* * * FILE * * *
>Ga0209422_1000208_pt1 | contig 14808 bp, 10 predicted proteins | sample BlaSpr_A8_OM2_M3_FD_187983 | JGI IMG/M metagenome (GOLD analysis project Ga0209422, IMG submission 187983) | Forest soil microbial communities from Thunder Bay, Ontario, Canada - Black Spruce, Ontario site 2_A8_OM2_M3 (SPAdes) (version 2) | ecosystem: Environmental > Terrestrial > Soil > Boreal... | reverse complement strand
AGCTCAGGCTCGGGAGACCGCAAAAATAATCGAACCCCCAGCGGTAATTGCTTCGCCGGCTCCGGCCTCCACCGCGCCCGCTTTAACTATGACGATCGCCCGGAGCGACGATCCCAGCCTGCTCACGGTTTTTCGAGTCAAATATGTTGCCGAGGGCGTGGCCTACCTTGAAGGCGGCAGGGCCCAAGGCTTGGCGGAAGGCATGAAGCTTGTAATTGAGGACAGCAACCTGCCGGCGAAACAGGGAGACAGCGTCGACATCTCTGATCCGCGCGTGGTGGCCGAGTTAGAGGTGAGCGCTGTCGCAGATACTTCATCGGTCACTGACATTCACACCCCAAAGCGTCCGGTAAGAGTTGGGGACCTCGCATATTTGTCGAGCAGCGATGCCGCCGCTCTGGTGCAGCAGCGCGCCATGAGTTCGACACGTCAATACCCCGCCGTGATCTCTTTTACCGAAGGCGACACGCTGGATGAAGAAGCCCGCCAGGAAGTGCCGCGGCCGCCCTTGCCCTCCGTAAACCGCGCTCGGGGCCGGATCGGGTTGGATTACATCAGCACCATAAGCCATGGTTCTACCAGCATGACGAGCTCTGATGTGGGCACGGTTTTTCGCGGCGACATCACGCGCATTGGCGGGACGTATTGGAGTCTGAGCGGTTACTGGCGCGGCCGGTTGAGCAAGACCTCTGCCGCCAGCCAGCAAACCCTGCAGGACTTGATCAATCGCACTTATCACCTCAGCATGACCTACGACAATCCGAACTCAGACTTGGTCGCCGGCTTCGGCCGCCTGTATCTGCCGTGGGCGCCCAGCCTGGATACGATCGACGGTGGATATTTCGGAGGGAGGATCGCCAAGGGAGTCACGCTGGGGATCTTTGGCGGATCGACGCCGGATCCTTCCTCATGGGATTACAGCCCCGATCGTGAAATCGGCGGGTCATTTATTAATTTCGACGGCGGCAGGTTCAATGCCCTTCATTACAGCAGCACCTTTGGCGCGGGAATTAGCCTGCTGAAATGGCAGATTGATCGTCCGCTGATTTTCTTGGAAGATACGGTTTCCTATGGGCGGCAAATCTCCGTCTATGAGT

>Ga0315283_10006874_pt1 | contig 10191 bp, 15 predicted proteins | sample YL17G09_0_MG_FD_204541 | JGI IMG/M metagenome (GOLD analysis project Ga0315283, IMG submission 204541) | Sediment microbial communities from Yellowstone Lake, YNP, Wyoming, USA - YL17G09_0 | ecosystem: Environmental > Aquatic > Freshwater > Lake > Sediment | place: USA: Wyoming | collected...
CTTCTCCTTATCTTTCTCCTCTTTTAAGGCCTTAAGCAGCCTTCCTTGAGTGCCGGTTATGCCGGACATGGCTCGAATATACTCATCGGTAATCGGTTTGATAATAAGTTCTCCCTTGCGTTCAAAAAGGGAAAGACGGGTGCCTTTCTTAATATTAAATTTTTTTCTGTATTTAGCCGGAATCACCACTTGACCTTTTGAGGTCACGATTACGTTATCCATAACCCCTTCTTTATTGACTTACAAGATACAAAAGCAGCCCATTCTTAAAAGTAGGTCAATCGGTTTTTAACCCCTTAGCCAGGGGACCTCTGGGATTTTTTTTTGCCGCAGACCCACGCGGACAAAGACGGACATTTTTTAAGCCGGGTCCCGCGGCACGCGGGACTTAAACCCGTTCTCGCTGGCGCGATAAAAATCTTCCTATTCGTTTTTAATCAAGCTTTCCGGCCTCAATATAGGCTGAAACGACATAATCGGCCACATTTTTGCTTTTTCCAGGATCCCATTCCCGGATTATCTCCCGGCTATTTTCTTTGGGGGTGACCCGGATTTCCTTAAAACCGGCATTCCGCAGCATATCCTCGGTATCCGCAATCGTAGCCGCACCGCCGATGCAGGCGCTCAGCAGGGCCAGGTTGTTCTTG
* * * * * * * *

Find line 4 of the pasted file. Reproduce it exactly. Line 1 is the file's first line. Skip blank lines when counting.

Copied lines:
CTTCTCCTTATCTTTCTCCTCTTTTAAGGCCTTAAGCAGCCTTCCTTGAGTGCCGGTTATGCCGGACATGGCTCGAATATACTCATCGGTAATCGGTTTGATAATAAGTTCTCCCTTGCGTTCAAAAAGGGAAAGACGGGTGCCTTTCTTAATATTAAATTTTTTTCTGTATTTAGCCGGAATCACCACTTGACCTTTTGAGGTCACGATTACGTTATCCATAACCCCTTCTTTATTGACTTACAAGATACAAAAGCAGCCCATTCTTAAAAGTAGGTCAATCGGTTTTTAACCCCTTAGCCAGGGGACCTCTGGGATTTTTTTTTGCCGCAGACCCACGCGGACAAAGACGGACATTTTTTAAGCCGGGTCCCGCGGCACGCGGGACTTAAACCCGTTCTCGCTGGCGCGATAAAAATCTTCCTATTCGTTTTTAATCAAGCTTTCCGGCCTCAATATAGGCTGAAACGACATAATCGGCCACATTTTTGCTTTTTCCAGGATCCCATTCCCGGATTATCTCCCGGCTATTTTCTTTGGGGGTGACCCGGATTTCCTTAAAACCGGCATTCCGCAGCATATCCTCGGTATCCGCAATCGTAGCCGCACCGCCGATGCAGGCGCTCAGCAGGGCCAGGTTGTTCTTG